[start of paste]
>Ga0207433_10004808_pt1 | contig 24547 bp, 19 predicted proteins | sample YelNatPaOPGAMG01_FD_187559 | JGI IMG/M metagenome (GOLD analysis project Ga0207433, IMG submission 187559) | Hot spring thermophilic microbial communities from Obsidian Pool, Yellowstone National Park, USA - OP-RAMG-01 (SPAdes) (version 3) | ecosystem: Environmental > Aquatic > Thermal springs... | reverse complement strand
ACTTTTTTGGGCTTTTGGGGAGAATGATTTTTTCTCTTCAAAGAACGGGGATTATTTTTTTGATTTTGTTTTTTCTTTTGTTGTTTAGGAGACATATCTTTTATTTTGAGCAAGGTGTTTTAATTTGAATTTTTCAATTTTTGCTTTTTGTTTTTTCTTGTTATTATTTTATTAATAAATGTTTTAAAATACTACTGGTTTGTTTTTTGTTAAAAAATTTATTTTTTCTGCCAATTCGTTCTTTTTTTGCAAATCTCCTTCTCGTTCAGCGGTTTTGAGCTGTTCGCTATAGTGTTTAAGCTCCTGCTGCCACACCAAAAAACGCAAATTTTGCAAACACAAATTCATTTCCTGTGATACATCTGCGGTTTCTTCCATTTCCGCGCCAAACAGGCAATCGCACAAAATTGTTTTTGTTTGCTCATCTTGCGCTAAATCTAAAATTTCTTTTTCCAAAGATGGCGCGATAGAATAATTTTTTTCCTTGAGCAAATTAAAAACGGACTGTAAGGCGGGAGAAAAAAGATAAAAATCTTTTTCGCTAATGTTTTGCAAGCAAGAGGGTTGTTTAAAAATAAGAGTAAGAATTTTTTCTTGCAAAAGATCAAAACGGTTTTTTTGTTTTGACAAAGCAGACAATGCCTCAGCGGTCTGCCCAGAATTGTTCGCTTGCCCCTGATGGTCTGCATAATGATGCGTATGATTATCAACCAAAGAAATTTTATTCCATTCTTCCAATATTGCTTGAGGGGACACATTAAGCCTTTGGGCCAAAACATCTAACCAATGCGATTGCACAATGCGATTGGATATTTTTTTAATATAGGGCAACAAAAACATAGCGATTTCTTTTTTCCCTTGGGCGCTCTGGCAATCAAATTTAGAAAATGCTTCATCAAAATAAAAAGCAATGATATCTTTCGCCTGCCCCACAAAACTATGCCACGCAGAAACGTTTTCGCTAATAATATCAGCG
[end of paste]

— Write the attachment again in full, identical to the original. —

>Ga0207433_10004808_pt1 | contig 24547 bp, 19 predicted proteins | sample YelNatPaOPGAMG01_FD_187559 | JGI IMG/M metagenome (GOLD analysis project Ga0207433, IMG submission 187559) | Hot spring thermophilic microbial communities from Obsidian Pool, Yellowstone National Park, USA - OP-RAMG-01 (SPAdes) (version 3) | ecosystem: Environmental > Aquatic > Thermal springs... | reverse complement strand
ACTTTTTTGGGCTTTTGGGGAGAATGATTTTTTCTCTTCAAAGAACGGGGATTATTTTTTTGATTTTGTTTTTTCTTTTGTTGTTTAGGAGACATATCTTTTATTTTGAGCAAGGTGTTTTAATTTGAATTTTTCAATTTTTGCTTTTTGTTTTTTCTTGTTATTATTTTATTAATAAATGTTTTAAAATACTACTGGTTTGTTTTTTGTTAAAAAATTTATTTTTTCTGCCAATTCGTTCTTTTTTTGCAAATCTCCTTCTCGTTCAGCGGTTTTGAGCTGTTCGCTATAGTGTTTAAGCTCCTGCTGCCACACCAAAAAACGCAAATTTTGCAAACACAAATTCATTTCCTGTGATACATCTGCGGTTTCTTCCATTTCCGCGCCAAACAGGCAATCGCACAAAATTGTTTTTGTTTGCTCATCTTGCGCTAAATCTAAAATTTCTTTTTCCAAAGATGGCGCGATAGAATAATTTTTTTCCTTGAGCAAATTAAAAACGGACTGTAAGGCGGGAGAAAAAAGATAAAAATCTTTTTCGCTAATGTTTTGCAAGCAAGAGGGTTGTTTAAAAATAAGAGTAAGAATTTTTTCTTGCAAAAGATCAAAACGGTTTTTTTGTTTTGACAAAGCAGACAATGCCTCAGCGGTCTGCCCAGAATTGTTCGCTTGCCCCTGATGGTCTGCATAATGATGCGTATGATTATCAACCAAAGAAATTTTATTCCATTCTTCCAATATTGCTTGAGGGGACACATTAAGCCTTTGGGCCAAAACATCTAACCAATGCGATTGCACAATGCGATTGGATATTTTTTTAATATAGGGCAACAAAAACATAGCGATTTCTTTTTTCCCTTGGGCGCTCTGGCAATCAAATTTAGAAAATGCTTCATCAAAATAAAAAGCAATGATATCTTTCGCCTGCCCCACAAAACTATGCCACGCAGAAACGTTTTCGCTAATAATATCAGCG